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									                    Separating Pigments with Liquid Chromatography

RET Program: Summer 2005
RET Teacher: Pamela Maurer

Course(s): Biology Honors, AP Biology, Chemistry Honors, AP Chemistry
Grade level: High school

Sunshine State Standards:

SC.F.1.4.1 Knows that the body processes involve specific biochemical reactions governed by
biochemical principles.

SC.H.1.4.1 Knows that investigations are conducted to explore new phenomena, to check on
previous results, to test how well a theory predicts, and to compare different theories.

SC.H.3.4.2 Knows that technological problems often create a demand for new scientific
knowledge and that new technologies make it possible for scientists to extend their research in a
way that advances science.

SC.H.3.4.6 Knows that scientific knowledge is used by those who engage in design and
technology to solve practical problems, taking human values and limitations into account.

SC.A.2.4.2 Knows the difference between an element, a molecule, and a compound.

S.C.A.1.4.2 Knows that the vast diversity of the properties of materials is primarily due to
variations in the forces that hold molecules together.

Purpose: To observe separation of pigments using a liquid chromatography technique and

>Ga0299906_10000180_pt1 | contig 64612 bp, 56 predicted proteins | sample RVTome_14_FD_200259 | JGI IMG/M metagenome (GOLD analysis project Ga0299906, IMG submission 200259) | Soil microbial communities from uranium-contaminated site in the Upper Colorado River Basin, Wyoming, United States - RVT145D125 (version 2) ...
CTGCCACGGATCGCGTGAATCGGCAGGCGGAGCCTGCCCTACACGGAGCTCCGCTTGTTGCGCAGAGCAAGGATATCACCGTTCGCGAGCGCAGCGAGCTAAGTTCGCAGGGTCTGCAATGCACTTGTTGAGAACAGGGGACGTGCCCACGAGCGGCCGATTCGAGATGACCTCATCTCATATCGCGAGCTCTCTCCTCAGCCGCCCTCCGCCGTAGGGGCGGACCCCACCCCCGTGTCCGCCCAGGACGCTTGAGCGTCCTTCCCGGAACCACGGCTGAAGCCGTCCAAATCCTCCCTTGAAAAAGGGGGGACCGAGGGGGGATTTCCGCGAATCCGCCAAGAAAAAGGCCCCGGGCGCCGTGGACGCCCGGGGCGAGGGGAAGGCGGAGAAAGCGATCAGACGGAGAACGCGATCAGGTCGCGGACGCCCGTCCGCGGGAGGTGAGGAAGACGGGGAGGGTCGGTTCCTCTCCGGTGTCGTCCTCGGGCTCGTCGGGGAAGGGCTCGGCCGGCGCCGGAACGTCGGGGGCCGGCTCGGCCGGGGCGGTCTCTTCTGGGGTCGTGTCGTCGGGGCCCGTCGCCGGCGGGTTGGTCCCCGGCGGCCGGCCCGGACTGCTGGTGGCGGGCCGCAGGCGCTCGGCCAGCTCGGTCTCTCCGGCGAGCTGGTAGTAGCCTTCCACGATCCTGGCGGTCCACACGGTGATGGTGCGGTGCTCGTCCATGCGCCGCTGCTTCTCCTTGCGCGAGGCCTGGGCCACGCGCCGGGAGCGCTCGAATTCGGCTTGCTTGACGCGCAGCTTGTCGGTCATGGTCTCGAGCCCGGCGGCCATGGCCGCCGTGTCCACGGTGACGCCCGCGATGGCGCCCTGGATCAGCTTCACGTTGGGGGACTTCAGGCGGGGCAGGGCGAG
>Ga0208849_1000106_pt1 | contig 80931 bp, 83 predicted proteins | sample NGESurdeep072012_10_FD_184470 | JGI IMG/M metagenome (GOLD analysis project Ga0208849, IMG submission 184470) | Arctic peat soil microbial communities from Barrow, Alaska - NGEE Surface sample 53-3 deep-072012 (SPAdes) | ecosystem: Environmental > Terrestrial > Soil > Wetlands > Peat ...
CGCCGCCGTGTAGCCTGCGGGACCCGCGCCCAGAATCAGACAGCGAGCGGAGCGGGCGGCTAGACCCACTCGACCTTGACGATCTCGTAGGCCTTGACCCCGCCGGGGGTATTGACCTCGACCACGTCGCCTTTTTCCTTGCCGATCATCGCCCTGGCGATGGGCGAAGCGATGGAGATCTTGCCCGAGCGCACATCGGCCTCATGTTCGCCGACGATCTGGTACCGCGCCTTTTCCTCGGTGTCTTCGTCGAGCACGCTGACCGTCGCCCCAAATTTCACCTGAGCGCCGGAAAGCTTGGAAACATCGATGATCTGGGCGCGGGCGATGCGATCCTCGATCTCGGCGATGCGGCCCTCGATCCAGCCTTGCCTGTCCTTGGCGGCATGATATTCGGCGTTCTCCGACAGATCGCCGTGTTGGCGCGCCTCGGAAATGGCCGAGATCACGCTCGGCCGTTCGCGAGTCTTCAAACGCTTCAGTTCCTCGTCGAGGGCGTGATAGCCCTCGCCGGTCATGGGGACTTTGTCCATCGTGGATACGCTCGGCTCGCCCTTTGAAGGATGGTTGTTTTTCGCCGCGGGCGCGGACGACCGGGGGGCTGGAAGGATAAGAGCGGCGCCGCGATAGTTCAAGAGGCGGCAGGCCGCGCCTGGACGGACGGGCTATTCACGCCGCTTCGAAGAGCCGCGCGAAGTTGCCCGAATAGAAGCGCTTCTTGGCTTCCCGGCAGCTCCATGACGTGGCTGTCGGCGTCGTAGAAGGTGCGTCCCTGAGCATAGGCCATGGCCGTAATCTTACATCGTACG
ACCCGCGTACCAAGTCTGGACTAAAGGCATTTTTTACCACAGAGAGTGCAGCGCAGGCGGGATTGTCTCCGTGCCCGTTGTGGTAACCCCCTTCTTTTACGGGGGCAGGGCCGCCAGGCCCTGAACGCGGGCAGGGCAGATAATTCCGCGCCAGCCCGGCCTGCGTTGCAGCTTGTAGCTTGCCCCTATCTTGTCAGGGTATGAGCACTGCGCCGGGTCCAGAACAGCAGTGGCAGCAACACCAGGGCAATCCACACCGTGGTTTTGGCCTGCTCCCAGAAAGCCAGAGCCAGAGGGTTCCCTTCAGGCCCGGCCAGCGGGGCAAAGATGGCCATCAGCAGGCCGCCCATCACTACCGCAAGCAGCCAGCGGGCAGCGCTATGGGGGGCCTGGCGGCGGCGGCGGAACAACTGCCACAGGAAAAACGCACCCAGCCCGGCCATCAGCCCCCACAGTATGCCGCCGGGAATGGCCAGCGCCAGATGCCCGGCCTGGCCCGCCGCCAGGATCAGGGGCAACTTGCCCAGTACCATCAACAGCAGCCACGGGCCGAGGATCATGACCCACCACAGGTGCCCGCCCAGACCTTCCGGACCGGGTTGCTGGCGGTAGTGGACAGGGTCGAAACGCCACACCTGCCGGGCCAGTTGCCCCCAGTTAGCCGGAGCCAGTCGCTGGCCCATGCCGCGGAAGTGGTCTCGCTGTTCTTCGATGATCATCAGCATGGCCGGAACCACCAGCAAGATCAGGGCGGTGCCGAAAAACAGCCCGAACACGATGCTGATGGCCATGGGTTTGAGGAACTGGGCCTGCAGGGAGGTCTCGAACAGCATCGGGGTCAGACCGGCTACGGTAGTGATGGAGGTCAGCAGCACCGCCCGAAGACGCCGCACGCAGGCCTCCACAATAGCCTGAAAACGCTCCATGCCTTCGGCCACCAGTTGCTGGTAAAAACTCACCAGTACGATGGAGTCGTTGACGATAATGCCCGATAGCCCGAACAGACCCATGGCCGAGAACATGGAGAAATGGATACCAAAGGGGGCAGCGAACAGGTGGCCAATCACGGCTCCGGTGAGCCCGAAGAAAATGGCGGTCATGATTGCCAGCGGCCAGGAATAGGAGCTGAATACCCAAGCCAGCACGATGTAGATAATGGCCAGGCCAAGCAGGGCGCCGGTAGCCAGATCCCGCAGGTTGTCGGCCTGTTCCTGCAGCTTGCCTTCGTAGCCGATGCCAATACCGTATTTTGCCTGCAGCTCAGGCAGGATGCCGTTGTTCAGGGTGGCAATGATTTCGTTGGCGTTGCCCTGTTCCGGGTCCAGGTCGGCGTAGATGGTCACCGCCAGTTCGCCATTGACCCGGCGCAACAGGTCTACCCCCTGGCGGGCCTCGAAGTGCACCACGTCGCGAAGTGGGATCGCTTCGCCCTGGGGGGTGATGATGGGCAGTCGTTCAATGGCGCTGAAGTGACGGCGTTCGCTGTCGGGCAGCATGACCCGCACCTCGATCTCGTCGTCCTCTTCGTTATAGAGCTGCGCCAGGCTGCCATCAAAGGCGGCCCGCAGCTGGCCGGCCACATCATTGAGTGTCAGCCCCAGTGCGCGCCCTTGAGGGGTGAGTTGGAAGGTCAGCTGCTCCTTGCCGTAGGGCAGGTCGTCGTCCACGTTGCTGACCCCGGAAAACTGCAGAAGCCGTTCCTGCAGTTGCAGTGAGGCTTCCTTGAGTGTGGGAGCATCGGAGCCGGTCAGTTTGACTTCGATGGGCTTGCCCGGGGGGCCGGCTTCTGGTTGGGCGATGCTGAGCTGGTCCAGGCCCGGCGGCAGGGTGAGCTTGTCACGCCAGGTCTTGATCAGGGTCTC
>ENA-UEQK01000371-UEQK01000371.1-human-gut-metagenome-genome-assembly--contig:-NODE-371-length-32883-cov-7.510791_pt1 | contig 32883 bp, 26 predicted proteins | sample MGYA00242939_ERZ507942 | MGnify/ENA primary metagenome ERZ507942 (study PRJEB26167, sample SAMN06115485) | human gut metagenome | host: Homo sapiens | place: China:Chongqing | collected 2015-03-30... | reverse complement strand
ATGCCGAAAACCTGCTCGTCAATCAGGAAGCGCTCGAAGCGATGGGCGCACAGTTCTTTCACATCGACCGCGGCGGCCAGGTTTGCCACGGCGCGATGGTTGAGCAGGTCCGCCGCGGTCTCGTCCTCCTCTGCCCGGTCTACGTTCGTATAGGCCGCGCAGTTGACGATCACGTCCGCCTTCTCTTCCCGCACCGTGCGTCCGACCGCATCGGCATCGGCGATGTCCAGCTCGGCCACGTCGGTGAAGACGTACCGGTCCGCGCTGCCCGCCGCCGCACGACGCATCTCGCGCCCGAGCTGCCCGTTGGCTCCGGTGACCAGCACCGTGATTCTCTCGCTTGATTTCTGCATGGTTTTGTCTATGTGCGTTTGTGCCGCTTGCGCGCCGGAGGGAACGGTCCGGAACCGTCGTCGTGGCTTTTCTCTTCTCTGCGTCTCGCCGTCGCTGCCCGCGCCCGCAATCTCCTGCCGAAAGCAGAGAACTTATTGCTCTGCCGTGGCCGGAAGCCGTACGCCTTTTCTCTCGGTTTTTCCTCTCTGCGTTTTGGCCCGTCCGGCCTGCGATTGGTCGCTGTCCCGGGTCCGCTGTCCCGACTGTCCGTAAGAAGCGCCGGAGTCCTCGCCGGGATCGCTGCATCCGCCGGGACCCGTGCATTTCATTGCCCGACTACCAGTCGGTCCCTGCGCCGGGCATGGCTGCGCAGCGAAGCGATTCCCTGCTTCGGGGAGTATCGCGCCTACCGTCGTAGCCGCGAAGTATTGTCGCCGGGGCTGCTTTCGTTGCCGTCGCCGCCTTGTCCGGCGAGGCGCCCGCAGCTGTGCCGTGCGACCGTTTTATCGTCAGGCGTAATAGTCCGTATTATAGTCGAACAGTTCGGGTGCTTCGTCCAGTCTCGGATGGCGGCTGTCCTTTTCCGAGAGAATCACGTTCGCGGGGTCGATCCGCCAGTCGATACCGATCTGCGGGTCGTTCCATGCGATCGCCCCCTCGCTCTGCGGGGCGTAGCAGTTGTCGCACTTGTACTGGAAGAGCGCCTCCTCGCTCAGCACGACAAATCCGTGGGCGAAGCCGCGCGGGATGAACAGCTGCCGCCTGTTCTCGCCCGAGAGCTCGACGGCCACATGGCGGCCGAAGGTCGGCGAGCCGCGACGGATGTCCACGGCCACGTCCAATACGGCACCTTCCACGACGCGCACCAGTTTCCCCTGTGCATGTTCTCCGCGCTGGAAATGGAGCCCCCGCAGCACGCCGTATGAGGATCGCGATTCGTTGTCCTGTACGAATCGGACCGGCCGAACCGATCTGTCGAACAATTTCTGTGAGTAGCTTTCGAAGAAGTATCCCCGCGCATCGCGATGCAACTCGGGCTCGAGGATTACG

understand the chemical and physical properties that allow the separation.

    Students will construct a liquid chromatography column and observe separations.
    Students will understand the chemical properties that allow some substances to pass
       through the column faster than others.
    Students will determine which type of column works best for a particular dye.
    Students will determine what causes the column larger particles separate out first and
       smaller particles separate out last.


        Chromatography is a physical method used to separate one or more substances in a
mixture. There are numerous types of chromatography dependent upon what substances are
being separated.

        Liquid adsorption chromatography is used mainly to separate non-volatile components.
A column is constructed and packed with a hydrophobic adsorbent such as silica gel or acid silica
gel. This adsorbent is called the stationary phase of the column.

        The solvent, which is also known as the liquid phase, will continually wash over the
stationary phase of the column. As the desired mixture washes over the adsorbent bands will
form, each consisting over a different substance from the mixture. Substances in the mixture first
adhere to the adsorbent and then their attraction to the solvent used will cause them to migrate

down the column at different rates. The rate at which each substance in the mixture migrates
down the column is dependent on its attraction to the adsorbent and to the solvent used.

        Separation depends on the type of adsorbent versus the type of solvent used in the
column. Due to the reactivity of the adsorbent, nonpolar compounds will move through the